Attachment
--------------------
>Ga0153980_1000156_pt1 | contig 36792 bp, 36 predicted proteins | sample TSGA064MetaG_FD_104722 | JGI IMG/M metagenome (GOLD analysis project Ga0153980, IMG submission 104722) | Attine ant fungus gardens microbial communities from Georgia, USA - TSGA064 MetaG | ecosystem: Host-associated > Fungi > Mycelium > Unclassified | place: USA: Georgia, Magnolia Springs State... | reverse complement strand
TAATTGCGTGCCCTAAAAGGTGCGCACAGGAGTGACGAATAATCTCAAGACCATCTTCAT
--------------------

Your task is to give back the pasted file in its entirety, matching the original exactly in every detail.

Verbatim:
>Ga0153980_1000156_pt1 | contig 36792 bp, 36 predicted proteins | sample TSGA064MetaG_FD_104722 | JGI IMG/M metagenome (GOLD analysis project Ga0153980, IMG submission 104722) | Attine ant fungus gardens microbial communities from Georgia, USA - TSGA064 MetaG | ecosystem: Host-associated > Fungi > Mycelium > Unclassified | place: USA: Georgia, Magnolia Springs State... | reverse complement strand
TAATTGCGTGCCCTAAAAGGTGCGCACAGGAGTGACGAATAATCTCAAGACCATCTTCAT